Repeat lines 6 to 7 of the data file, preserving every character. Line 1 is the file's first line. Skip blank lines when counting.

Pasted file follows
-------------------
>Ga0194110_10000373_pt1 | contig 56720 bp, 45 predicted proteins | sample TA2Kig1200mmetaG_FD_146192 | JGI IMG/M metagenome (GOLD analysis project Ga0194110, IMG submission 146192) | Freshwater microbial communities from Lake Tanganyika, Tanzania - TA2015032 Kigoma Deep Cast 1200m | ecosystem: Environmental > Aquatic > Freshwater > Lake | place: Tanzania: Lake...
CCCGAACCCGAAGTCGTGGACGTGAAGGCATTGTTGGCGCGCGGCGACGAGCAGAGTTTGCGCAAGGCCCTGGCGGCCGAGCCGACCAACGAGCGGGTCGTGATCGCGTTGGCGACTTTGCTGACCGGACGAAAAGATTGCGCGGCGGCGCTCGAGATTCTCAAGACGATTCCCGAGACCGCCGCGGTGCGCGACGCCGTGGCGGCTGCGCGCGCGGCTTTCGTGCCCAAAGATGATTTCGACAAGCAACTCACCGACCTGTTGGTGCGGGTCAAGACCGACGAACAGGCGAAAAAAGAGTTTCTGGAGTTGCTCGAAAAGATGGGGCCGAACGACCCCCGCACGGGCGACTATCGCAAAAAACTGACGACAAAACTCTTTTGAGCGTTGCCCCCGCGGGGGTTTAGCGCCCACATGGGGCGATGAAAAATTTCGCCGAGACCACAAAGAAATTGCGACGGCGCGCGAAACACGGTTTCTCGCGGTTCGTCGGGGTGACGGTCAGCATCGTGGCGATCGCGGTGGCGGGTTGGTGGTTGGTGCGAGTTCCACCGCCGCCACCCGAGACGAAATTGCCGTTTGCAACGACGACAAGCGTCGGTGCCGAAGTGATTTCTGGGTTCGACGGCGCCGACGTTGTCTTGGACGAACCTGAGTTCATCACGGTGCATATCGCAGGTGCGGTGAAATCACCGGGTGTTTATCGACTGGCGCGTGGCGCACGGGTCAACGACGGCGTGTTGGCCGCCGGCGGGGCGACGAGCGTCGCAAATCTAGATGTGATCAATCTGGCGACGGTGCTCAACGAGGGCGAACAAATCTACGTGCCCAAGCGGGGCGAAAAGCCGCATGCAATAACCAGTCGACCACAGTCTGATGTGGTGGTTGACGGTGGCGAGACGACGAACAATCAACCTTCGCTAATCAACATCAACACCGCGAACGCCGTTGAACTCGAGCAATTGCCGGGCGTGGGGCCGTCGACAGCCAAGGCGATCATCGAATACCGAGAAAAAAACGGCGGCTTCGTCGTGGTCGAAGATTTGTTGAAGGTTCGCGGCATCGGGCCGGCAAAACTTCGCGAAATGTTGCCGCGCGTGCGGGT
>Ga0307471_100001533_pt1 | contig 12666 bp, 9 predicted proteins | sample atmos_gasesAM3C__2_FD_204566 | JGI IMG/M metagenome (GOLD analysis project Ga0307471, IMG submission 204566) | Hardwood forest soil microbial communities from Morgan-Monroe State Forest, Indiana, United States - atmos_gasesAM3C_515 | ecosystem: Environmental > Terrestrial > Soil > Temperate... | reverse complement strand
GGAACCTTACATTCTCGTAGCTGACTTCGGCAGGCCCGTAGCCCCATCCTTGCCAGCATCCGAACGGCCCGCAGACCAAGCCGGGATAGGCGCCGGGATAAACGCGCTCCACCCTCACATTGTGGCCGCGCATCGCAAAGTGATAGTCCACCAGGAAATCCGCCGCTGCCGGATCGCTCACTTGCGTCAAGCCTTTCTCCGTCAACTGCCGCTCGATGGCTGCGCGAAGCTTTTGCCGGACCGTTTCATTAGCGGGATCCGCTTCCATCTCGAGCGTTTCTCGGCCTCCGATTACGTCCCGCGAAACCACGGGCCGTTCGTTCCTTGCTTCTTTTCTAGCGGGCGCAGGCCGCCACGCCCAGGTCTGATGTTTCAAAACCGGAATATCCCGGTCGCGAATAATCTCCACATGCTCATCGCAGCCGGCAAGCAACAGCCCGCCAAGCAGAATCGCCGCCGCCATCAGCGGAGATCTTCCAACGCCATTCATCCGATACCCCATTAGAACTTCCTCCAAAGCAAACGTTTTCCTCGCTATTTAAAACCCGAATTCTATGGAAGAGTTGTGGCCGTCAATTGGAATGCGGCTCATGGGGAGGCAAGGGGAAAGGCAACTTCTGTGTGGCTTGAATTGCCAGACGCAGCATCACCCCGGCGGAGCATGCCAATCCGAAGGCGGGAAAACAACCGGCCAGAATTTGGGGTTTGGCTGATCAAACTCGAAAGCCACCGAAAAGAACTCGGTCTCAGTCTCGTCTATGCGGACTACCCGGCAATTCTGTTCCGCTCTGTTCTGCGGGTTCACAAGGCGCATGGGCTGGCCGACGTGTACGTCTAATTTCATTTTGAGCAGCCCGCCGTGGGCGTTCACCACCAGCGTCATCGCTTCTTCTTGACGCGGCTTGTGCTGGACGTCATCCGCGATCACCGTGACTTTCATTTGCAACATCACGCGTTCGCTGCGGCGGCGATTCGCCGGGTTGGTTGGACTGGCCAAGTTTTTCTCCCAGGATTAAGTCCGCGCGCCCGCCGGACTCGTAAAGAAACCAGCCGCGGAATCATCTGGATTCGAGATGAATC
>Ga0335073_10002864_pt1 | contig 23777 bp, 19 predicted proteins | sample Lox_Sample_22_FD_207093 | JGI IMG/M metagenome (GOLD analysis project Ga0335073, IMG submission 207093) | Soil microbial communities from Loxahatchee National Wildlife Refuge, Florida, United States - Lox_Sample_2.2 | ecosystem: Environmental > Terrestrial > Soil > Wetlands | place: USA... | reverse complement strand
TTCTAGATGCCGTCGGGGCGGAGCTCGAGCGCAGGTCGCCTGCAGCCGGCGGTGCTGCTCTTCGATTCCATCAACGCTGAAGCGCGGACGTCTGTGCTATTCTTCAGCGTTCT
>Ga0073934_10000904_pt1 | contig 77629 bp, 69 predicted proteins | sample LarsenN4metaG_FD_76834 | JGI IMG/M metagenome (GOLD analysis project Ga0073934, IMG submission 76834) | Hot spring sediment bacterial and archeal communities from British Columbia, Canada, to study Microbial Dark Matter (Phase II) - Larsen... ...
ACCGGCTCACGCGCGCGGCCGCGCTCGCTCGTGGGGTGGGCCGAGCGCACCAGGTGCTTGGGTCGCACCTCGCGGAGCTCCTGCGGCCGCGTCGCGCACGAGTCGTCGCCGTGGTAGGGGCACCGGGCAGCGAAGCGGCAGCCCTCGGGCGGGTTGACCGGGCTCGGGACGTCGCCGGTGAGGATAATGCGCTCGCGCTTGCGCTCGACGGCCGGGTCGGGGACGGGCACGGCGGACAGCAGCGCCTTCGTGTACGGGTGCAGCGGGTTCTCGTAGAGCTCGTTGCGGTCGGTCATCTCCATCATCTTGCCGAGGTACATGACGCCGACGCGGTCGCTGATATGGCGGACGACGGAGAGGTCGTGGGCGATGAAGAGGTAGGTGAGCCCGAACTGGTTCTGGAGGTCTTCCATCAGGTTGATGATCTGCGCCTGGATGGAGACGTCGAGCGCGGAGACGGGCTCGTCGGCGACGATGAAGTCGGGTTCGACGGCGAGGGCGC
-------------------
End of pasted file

TTCTAGATGCCGTCGGGGCGGAGCTCGAGCGCAGGTCGCCTGCAGCCGGCGGTGCTGCTCTTCGATTCCATCAACGCTGAAGCGCGGACGTCTGTGCTATTCTTCAGCGTTCT
>Ga0073934_10000904_pt1 | contig 77629 bp, 69 predicted proteins | sample LarsenN4metaG_FD_76834 | JGI IMG/M metagenome (GOLD analysis project Ga0073934, IMG submission 76834) | Hot spring sediment bacterial and archeal communities from British Columbia, Canada, to study Microbial Dark Matter (Phase II) - Larsen... ...